Wednesday, March 23, 2011

Increasing the Intensity of Sensory Input

A sensory diet is when additional sensory input is added into the child's daily activities. This might include making sure the child runs around or swings at recess as opposed to them just sitting there on a bench. It might also include a child wearing a weighted vest or backpack while on an outing. The list is never ending of how sensory input can be weaved into a child's daily routines: marching between locations, vibrating pen, "heavy work" activities such as cleaning the chalkboard or carrying groceries for parents, or even extra trips to the neighborhood park.

So what is a parent to do when they have tried a sensory diet and the child still needs more? Well, that is when the occupational therapist (or other clinician trained in sensory integration techniques) analyzes the input the child is receiving. They should be asking about intensity, duration, frequency, and mode of sensation.

Intensity levels can be altered with jumping by adding a mini-trampoline versus just jumping on the ground. This can be made even more intense by the child jumping on a large outdoor trampoline. Another way intensity could be increased is to buy special suspended equipment such as swings with bungee cords that allow extra resistance as the child swings. These can be found at:

Some of the families I work with already have the outdoor play gyms that have a swing, slide, ladder, and "rock" wall. Often, suspended equipment could be used with these play gym systems. So a regular sling seat swing could be replaced with the "frog" swing which is also a sling seat, but has bungee rope at the top so the child is bouncing up-down in addition to being able to swing front-to-back.

Intensity could be added to marching by adding 1-2 pound leg weights around the child's ankles as he marches. Other ideas include: Joint compressions, a game of tug-of-war, deep massage vs. light touch, songs with words versus just instrments...and the list is never-ending!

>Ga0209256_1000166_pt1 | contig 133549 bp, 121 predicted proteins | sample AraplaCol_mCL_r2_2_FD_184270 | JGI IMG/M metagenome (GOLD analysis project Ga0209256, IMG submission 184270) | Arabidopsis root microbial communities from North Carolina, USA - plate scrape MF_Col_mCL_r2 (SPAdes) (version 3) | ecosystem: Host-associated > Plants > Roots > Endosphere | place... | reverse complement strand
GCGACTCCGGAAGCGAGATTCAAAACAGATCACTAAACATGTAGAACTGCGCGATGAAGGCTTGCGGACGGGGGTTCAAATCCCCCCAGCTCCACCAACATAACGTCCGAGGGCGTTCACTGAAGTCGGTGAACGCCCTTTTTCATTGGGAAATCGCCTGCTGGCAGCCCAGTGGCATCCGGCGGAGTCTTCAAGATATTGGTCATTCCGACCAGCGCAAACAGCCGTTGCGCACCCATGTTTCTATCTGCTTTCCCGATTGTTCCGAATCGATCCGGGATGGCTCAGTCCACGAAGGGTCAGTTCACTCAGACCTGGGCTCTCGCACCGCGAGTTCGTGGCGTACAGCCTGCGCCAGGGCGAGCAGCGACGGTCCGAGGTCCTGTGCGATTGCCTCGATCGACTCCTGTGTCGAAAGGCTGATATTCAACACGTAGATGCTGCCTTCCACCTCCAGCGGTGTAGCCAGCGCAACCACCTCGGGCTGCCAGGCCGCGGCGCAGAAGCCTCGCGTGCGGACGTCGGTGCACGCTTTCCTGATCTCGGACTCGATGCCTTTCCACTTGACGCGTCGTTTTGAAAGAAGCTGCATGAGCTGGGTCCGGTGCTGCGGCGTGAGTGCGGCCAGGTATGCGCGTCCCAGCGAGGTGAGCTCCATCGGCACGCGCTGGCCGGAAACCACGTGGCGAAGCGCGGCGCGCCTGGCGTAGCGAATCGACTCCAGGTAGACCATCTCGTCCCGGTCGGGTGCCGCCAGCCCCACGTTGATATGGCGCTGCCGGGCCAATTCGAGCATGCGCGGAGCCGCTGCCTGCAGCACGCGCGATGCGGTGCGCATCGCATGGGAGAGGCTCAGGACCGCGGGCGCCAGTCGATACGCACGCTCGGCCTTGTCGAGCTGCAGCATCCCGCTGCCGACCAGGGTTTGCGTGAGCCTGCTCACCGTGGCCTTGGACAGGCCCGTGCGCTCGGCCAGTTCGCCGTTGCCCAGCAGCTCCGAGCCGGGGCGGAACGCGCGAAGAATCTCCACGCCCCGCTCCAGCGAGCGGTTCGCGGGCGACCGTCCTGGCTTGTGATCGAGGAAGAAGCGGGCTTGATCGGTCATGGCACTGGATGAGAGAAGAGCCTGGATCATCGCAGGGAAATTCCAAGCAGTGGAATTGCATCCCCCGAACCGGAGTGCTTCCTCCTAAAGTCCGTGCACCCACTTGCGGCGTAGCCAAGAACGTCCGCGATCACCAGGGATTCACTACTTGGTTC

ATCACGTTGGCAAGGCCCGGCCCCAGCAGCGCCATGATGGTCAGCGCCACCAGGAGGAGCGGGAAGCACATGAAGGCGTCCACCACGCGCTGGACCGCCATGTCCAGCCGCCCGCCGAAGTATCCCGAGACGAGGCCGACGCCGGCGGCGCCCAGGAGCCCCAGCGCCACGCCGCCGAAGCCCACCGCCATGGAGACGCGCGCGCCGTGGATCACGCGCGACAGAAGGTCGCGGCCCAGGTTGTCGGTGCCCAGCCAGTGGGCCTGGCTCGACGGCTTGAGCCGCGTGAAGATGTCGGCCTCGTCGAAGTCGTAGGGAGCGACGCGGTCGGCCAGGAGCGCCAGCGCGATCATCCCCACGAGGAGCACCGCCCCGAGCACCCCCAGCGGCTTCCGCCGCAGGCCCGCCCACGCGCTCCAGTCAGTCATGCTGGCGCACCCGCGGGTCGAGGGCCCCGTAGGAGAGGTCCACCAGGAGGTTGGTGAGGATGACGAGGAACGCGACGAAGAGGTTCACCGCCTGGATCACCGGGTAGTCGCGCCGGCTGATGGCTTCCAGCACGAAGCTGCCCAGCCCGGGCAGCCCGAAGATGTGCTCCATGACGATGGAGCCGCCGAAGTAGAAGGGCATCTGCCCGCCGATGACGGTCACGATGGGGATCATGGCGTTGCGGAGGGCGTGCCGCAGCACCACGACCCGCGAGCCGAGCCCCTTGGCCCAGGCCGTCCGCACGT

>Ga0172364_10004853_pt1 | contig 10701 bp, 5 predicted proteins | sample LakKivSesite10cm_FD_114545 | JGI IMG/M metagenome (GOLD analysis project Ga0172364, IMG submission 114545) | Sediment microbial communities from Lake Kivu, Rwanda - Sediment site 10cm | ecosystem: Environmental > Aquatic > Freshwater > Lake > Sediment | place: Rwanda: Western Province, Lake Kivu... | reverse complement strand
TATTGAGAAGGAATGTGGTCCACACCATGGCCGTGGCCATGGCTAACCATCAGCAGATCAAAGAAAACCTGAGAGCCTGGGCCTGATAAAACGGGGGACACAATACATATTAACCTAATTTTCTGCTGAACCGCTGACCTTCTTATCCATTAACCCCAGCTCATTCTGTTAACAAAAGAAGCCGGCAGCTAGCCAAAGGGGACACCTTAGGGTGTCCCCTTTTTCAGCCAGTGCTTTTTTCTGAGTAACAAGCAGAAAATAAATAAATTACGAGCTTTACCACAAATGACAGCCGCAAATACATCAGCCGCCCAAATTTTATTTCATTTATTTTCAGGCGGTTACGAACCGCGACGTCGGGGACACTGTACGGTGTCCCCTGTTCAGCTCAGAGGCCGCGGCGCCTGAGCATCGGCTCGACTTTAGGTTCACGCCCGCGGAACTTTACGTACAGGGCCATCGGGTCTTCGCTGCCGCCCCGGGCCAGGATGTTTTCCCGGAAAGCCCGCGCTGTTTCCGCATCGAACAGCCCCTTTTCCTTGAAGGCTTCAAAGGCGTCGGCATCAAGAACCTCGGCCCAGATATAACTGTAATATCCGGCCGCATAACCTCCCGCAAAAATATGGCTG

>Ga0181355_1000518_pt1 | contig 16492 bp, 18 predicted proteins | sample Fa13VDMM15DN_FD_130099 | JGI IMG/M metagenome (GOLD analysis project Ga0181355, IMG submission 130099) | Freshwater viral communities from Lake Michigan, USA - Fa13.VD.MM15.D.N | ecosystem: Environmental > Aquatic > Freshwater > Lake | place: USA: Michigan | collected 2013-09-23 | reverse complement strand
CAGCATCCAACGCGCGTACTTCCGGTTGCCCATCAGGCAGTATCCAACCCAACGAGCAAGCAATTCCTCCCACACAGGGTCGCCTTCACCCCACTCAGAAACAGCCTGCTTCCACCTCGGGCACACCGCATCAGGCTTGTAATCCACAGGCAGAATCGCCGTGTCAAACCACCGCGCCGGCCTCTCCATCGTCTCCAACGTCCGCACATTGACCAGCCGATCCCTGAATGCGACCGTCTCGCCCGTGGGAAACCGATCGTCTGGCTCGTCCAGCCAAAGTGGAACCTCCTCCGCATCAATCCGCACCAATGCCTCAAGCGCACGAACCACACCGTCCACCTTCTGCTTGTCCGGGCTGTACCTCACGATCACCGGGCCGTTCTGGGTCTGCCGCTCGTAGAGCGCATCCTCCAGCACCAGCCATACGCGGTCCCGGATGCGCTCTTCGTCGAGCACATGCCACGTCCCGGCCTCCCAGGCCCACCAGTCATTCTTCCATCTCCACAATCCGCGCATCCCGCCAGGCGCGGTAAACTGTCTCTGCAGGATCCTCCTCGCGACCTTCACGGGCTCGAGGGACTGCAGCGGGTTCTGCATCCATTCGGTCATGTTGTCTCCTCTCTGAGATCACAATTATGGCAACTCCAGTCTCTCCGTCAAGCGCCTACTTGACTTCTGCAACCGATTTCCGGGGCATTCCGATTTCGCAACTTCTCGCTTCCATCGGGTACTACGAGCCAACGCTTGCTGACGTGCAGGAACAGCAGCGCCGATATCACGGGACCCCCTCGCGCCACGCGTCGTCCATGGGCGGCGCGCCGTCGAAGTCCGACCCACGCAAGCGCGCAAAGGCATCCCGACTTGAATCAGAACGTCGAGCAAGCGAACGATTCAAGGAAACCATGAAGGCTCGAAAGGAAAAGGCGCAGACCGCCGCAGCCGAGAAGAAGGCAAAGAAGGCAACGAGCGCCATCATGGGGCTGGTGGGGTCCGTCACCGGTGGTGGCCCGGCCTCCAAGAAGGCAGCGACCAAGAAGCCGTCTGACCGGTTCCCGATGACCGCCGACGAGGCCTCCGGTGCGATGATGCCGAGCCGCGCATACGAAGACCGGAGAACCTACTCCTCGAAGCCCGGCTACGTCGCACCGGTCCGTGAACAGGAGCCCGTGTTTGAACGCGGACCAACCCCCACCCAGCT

Duration: length of time of sensory input. So, if the family tends to let the child play at the park for 20 minutes, maybe the time should be lengthened to 30 minutes or more. This is especially the case for a child who has sensory modulation disorder with the symptoms of sensory seeking or sensory under-responsiveness.

Frequency: means the amount of times during the day. If the child only gets one "wiggle" break at school/home then maybe the child needs more "wiggle" breaks. The average adult attention span is only 45 minutes of listening, and for children it is even less. So, we know that many special needs children can't focus as long as a typically developing, more "wiggle" breaks are needed! If breaks are not possible, then fidgets for the hands or a cushion for the bottom such as the Movin' Sit (R) could be helpful.

Mode of sensation: is the input tactile? auditory? visual? movement (vestibular and/or proprioceptive)? smell/taste? oral-motor? Changing up a sensory diet with various types of input may be necessary. This can be frustrating to teachers and parents because after a few months of the ideas given by the therapist they aren't getting as good of results. Altering the sensory diet can be a guessing game especially when the child fluctuates from day-to-day or even hour-to-hour!